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15% of Aussies have no money in their emergency fund, new survey finds

4 min read
14 Jun 2023
Australian couple with no emergency fund

They say we should put money away for a rainy day but with the cost-of-living cloud continuing to loom, alarming new research has revealed that many Australians have no money in their emergency fund.

A new survey from Compare the Market found that 15% of those surveyed had no money saved for an emergency. According to Compare the Market’s Natasha Innes, it’s a worrying statistic.

“There’s no denying that it’s costing Australians a lot more to live than it has in the past, but it’s concerning that such a large number of us appear to be living pay cheque to pay cheque and have no emergency fund to rely on if we fall on hard times,” Ms Innes said.

“On top of skyrocketing energy bills, repeated rate rises, soaring grocery prices and exploding insurance premiums, we know that life can throw hurdles at us at the most unexpected times. Whether it’s a pet falling ill, a pipe bursting or receiving a higher-than-expected bill or insurance renewal, there are many reasons why we may need to dip into our savings.

“Without an emergency fund, many Australians could find themselves swimming in debt or taking out credit cards or loans with high-interest repayments.”

The data shows that, on average, Australians have $19,998 saved in their emergency fund, although the average does vary greatly between Generations. On average, those aged between 18 and 25 (Gen Z) have just $1,019 in their emergency fund.

“This lower savings amount makes sense, given that many Zoomers are fresh out of school, studying full-time or juggling work and education commitments,” Ms Innes said. “Similarly, for those who’ve recently moved out of home, they’re likely buckling under the pressure of rent increases and rising costs across the board. It’s quite a difficult time for people to save right now.”

The average emergency fund is significantly more for Millennials at $20,746 and higher again for Gen X at an average of $23,405. However, it’s the Baby Boomer generation with the most money squirrelled away, with the average emergency fund sitting at $23,504.

“Just as we’d expect to see younger generations have less in their savings, it’s not a complete shock to see Boomers with the highest amount in their emergency fund,” Ms Innes said. “Many Boomers have already paid off their home loan, may already be enjoying retirement or have accumulated savings from a lifetime of working.”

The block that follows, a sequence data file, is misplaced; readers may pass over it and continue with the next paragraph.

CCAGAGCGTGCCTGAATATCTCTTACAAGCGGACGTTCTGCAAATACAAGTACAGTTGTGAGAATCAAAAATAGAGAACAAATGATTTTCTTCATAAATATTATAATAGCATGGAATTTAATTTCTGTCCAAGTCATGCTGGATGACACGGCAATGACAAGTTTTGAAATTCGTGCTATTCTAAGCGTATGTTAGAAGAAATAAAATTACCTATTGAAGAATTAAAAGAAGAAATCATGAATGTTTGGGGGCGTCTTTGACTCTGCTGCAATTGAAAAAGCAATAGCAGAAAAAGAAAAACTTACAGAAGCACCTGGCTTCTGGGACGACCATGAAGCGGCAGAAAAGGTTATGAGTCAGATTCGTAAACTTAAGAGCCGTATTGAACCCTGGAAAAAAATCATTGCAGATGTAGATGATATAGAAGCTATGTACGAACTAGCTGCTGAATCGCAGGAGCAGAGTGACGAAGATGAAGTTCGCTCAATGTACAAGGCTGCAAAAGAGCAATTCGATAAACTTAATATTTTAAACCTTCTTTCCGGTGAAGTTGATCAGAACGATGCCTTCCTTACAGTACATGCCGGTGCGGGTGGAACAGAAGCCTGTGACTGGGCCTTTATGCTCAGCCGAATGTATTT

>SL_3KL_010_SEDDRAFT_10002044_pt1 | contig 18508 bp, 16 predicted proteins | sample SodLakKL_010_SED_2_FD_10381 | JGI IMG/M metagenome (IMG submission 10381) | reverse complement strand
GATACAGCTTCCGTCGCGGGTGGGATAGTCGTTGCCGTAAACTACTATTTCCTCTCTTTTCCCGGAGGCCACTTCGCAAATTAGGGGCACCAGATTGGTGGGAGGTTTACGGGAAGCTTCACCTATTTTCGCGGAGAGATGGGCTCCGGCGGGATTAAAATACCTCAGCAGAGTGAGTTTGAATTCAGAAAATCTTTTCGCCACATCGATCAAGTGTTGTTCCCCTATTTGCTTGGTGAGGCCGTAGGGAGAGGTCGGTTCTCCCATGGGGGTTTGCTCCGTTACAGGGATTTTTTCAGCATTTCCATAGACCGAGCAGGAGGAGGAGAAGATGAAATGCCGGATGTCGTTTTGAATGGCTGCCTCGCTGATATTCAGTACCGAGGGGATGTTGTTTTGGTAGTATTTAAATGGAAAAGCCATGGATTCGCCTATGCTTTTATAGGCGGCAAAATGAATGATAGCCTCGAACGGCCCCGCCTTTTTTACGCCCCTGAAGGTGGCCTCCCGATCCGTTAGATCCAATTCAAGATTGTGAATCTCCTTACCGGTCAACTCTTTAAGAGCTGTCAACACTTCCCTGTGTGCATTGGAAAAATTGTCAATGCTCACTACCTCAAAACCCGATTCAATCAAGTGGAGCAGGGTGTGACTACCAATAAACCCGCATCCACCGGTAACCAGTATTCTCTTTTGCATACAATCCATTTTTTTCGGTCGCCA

While it’s not always easy to negotiate a pay rise at work or avoid the rising costs we’re feeling across the board, Ms Innes said there are ways to claw back cash and potentially stash those extra funds away.

  1. Switch, don’t ditch
    Rather than giving up things completely, see if there are ways you can claw back cash in other ways. For example, if it’s been more than a few months since you’ve switched energy retailers, see if there’s a better deal available so you’re not paying more than you need to for gas and electricity. Similarly, when your insurance renewals come through, put them under the microscope and see if you can sniff out a better deal with another provider.
  2. Consider refinancing if you have a home loan
    You may be able to find another home loan that offers a lower interest rate, cashback offers and access to other home loan features like an offset account, a redraw facility, the option to split your loan or the option to make additional repayments.
  3. Search for a savings account with a higher interest rate
    Consider searching for a savings account that offers a higher interest rate. Similarly, if you’re tempted to spend whenever you hit the shops, you may benefit from having a separate account for your savings which you can’t access as easily.
  4. Reap the rewards
    Many insurance providers, energy retailers, takeaway outlets, telcos and supermarkets offer reward programs, where you can earn points to exchange for cheaper goods or access discounts. You may be able to slash the price of movie tickets, entertainment, dining experiences and more by making the most of these programs.
  5. Avoid sneaky fees
    Pay close attention to any delivery fees, booking fees or card fees you may need to pay when shopping, paying for bills or making other purchases. While a few dollars here and there may not seem like much, it can add up quickly and could be chewing into your potential savings.

*Survey of 1,003 Australian adults, conducted in April 2023.

For more information, please contact:  

Phillip Portman | 0437 384 471 | [email protected]

Compare the Market is a comparison service that takes the hard work out of shopping around. We make it Simples for Australians to quickly and easily compare and buy insurance, energy and travel products from a range of providers. Our easy-to-use comparison tool helps you look for a range of products that may suit your needs and benefit your back pocket.

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Written by Phillip Portman

When he’s not busy writing, Phillip can usually be found at the movies, playing with his Italian Greyhound Wilma, hanging out with his cockatiel Tiki, or talking about everything pop culture. He has a Bachelor of Arts in Communication and Journalism and has previously written about health, entertainment, and lifestyle for various publications. Phillip loves to help others and hopes that people learn something new from his articles.

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